I find this thread fascinating. I started another thread not knowing of the existence of this one. I'm a masters student studying architecture and I would like to do my architecture graduate thesis on metal. I'm in the stage of research so I'm looking for material that is pertinent to metal and architecture. The examples posted so far are pretty interesting. There are instances of gothic design and a few churches which isn't really a surprise. Though the bank tower has a gothic style can it be representitave of a metal architecture since it is a corporate construction representing consumerism and materialism? Someone mentioned castles which makes sense being structures built not just for shelter but for security, suggesting a prolonged or constant state of war as well as representing strength, dominance and power. I find the suggestions of brutalist architecture and organiscism most compelling. Brutalism beign an attempt at achieving meaning through an honesty of materials. I posit that an architecture that is in alignment with metal should be distinctly regional. It should be expressive of local culture and heritage and it should be expressive and responsive to the local climate and environment employing local materials and techniques. I feel as well that a large appeal with heavy metal is the sense of empowerment and strength. There is architecture that represents power and the work of albert speer is a pretty good example. Speer's work is also monumental and highly symbolic, should architecture aspire to such monumentality? Is heavy metal a monumental genre? The themes of destruction, violence and suffering are also interesting to me I would like to incoporate these themes into my thesis as I believe they are rather important in metal. Any comments and suggestions of more architecture or writings that you feel are congruent with metal and architecture would be much appreciated.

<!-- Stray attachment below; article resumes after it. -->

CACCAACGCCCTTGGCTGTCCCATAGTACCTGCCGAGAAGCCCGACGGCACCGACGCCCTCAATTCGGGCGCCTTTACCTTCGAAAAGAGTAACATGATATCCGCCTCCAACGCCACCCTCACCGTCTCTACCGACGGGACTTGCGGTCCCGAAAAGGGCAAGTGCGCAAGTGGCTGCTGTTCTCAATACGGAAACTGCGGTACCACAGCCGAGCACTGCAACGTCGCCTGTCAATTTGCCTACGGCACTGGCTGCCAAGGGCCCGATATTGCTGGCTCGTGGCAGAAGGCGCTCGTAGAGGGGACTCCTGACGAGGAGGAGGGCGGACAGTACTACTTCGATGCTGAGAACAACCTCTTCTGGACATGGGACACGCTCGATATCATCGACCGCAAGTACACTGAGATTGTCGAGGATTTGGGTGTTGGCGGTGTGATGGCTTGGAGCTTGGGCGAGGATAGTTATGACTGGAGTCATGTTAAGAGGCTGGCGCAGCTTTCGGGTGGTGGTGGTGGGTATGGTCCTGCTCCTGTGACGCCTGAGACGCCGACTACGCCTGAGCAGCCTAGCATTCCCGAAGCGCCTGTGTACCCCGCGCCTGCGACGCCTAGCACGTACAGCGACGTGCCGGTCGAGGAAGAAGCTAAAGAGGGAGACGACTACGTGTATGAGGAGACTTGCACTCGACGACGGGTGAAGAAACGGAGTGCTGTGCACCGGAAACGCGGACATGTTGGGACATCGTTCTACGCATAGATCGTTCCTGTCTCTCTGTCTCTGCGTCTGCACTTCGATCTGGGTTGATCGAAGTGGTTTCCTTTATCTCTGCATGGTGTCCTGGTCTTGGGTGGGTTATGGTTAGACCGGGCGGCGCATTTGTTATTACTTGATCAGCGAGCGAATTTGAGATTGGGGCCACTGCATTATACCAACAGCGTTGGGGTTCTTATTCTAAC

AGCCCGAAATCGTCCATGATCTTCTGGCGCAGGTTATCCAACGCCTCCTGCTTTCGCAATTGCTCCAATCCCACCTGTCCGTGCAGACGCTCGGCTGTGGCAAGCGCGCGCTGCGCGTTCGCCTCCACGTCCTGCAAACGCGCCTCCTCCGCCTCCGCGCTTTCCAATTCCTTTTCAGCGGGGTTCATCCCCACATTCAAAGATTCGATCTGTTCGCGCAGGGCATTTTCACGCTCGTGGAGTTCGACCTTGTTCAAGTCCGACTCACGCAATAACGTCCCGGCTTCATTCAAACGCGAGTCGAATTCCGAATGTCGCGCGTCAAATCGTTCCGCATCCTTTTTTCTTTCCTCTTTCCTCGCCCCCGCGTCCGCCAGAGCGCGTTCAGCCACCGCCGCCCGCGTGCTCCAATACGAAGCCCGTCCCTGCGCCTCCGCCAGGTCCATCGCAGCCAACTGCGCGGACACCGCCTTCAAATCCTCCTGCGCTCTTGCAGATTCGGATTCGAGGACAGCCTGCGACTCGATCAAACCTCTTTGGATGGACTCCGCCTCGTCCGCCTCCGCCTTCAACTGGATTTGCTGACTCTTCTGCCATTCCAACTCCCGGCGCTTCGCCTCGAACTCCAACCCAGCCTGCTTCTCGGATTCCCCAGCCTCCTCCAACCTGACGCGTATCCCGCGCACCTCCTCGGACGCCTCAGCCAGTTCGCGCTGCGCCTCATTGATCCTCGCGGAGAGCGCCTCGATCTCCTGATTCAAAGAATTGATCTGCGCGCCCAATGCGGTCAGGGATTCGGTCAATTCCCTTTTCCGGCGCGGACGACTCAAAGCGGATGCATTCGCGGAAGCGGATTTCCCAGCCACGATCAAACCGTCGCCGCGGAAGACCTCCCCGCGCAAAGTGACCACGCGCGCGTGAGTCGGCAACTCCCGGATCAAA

Some of Gaudi's work is relevant. However, metal first and foremost is preoccupied with various questions pertaining to idealism. In continuing reading Goethe's works, I couldn't help but conclude that his Novella
is nothing more than an exercise in idealism (which is not to say, of course, that much of his work relates to the interplay between idealism, realism and human tragedy). The opening paragraphs capture the essence of metal perfectly: an abandoned castle being reclaimed by the forest. A short read. Also, I did a little reading on Japanese aesthetics, as it is interesting to see how traditional thought becomes manifest intentionally in human creation. (I'm not sure if, as an architect in training, you are required to familiarize yourself with the philosophical aspects of beauty, beyond the superficial, but it is worth checking out!)
This leads to an interesting question: did primordial man, in designing architectural wonders, consciously work towards synthesis of man and nature, whereby the placement, direction, purpose, etc. of the structure would engage in a complementary relationship with Nature...and, not coincidentally, the converse as well?